Perhaps no industry has been hit harder than travel & leisure during the past nine months as a result of the UK’s pandemic inspired restrictions. So it’s no surprise to have seen shares in the sector bounce back sharply following the recent vaccine announcements. Since 1st November, the FTSE AIM Travel & Leisure Index has soared in value by 65%, making it the best performing sector in the whole of the junior market. Nevertheless, I think that value opportunities remain.

It is to the much unloved pub industry we go for my second company this month, with my top pick being City Pub Group (LON:CPC). The business is an owner and operator of premium pubs and pubs with accommodation located across Southern England and Wales. Founded in October 2011, the company had grown its portfolio to a total of 48 boozers by June 2020 and listed on AIM in November 2017 raising a total of £35 million for itself and £11.6 million for selling shareholders. 

The company’s pub portfolio consists of predominantly freehold, managed pubs, offering a wide range of high quality drinks and food tailored to each of its pubs’ customers. This gives each pub its own individual style and character, in contrast to many of the chain pub operations which are around today.  

City Pub Group is headed up by co-founder and Chairman Clive Watson. Some investors might know him from the Capital Pub Company, a business which he also co-founded in 2000 and listed on AIM in 2007 with a valuation of £32.3 million. Capital Pub then expanded its portfolio before it was taken over by Greene King in 2011 for £93 million.

Last Orders

At the time of the IPO in November 2017, Capital Pub Group had the goal of doubling the size of its trading estate (then 33 sites) by mid-2021. However, following the forced pub closures in March this year this strategy was revised to focus more on high turnover sites which could generate higher levels of EBITDA. Unsurprisingly, the six months to June 2020 were a challenging period for the company, with all of its estate shut from the end of March. As a result, revenues for the period fell from £27.1 million to £12.1 million, with an adjusted EBITDA loss of £1.2 million posted.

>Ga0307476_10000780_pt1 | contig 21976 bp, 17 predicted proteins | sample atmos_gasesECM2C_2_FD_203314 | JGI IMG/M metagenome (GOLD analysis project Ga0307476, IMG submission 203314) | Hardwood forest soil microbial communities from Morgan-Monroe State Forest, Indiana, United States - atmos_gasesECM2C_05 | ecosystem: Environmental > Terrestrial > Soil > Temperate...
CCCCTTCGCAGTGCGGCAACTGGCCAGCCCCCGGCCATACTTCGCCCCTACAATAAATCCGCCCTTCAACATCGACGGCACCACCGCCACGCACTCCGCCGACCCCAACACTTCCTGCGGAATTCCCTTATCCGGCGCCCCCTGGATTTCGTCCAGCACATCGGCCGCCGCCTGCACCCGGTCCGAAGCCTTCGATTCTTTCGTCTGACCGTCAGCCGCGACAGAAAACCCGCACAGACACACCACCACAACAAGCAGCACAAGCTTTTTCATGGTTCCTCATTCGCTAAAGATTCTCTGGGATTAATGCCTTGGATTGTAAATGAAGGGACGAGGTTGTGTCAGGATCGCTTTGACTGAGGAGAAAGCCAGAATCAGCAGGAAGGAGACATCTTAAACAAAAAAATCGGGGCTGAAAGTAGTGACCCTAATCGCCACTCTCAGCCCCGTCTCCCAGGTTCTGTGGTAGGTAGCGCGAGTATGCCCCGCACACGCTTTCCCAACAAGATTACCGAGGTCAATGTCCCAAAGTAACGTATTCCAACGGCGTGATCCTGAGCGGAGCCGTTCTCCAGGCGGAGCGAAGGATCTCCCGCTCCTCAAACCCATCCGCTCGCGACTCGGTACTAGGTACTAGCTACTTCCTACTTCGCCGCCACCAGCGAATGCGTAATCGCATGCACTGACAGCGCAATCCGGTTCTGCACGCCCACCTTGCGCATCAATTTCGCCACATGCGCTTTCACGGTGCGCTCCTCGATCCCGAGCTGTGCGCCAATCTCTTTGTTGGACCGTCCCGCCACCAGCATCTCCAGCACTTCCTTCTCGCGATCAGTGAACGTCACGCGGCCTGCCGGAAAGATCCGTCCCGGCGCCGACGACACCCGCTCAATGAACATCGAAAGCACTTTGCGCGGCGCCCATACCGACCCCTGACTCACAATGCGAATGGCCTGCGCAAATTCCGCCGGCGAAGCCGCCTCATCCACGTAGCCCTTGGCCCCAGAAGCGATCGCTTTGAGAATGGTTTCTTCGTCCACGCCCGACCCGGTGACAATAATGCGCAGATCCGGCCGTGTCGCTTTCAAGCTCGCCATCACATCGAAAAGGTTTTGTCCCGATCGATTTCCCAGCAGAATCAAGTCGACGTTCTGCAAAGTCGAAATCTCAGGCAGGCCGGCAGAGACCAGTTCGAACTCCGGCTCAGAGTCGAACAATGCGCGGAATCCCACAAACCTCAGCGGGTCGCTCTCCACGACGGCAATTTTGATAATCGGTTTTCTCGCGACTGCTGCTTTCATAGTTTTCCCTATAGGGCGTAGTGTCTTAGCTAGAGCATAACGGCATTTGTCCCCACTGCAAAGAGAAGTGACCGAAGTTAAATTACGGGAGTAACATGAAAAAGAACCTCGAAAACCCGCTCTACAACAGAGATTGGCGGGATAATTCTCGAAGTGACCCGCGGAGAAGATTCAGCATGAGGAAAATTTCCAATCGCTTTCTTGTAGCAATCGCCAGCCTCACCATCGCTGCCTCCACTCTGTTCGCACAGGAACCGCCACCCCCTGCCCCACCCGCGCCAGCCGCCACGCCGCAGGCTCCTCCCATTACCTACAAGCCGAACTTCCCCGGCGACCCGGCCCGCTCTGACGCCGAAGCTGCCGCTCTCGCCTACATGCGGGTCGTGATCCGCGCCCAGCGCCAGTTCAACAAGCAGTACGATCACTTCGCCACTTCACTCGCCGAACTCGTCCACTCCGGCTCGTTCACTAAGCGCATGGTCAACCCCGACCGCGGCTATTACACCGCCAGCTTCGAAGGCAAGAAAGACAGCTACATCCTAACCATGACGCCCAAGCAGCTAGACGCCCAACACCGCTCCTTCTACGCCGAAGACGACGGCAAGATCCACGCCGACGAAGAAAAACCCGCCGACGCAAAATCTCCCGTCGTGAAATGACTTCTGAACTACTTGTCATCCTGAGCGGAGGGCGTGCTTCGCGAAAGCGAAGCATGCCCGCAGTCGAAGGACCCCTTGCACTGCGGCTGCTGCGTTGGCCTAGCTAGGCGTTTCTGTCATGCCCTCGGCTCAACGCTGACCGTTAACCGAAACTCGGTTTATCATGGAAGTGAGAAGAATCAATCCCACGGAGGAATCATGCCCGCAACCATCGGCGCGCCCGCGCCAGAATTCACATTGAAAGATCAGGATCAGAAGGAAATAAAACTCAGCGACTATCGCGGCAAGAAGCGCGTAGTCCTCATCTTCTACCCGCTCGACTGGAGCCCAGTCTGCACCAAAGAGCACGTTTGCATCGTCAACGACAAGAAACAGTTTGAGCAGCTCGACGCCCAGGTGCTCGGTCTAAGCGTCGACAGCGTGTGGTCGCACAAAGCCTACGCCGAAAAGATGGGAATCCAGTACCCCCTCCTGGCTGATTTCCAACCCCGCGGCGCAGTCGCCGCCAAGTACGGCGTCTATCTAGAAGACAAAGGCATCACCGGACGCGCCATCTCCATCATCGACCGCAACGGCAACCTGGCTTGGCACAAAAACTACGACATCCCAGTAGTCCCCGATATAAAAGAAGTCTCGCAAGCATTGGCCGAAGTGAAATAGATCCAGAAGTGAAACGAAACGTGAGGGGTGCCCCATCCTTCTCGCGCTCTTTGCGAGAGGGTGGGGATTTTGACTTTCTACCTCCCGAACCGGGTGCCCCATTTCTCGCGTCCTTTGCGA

In reaction, a number of cost cutting and efficiency measures were implemented to put the company in a position to exit the lockdown in better shape. Any unnecessary capital expenditure was stopped, with four planned development projects suspended for the short term. Other initiatives included streamlining suppliers to benefit from economies of scale, along with a centralisation and expansion of marketing activities. Also, the company is appraising its estate for any excess space which could be sold for alternative uses.

The balance sheet was significantly strengthened during the period via a £22 million share issue at 50p per share. That left the company with net debt of just £13 million at the period end, much lower than many peers within the pub sector. Given the strength of its balance sheet, the company believes it will be in a good position to take advantage of any acquisition opportunities should they arise out of the current downturn.

As at the date of the results on 30th September 37 of 48 trading pubs had reopened since 5th July, with those with large outdoor areas and in close proximity to residential areas being focussed upon. Revenues were strong at around 80% of previous levels, generating positive cashflow, with the company benefiting from the Eat Out To Help Out scheme. Unfortunately, we are yet to receive an update on trading following the second round of enforced closures in November.

Drinks all round

City Pub Group shares bottomed out at 47p in March and following a sharp rise in November have recovered to 92.5p. The main attraction of the investment case here is the asset base, with net assets on the balance sheet as at 30th June amounting to £96.8 million. That figure provides complete backing to the current market cap of £96 million. 

What’s more, in the interims the company noted that on a “normalised” trading basis the directors’ valuation of the pubs portfolio is circa £150 million, implying a net asset value per share of approximately 132p. That suggests 43% upside to the current price when trading gets back to normal, an event which is perhaps less than a year away. It should be noted however that management did not elaborate further on how the valuation was reached.

Analysts at Liberum Capital have a slightly higher target price of 135p for the shares and recently noted that Capital Pub Group continues to trade at a discount to many of its peers. I think investors could do worse than to follow Clive Watson, who in mid-November showed his confidence, buying an additional 25,000 shares in the company at an average price of 73.2p.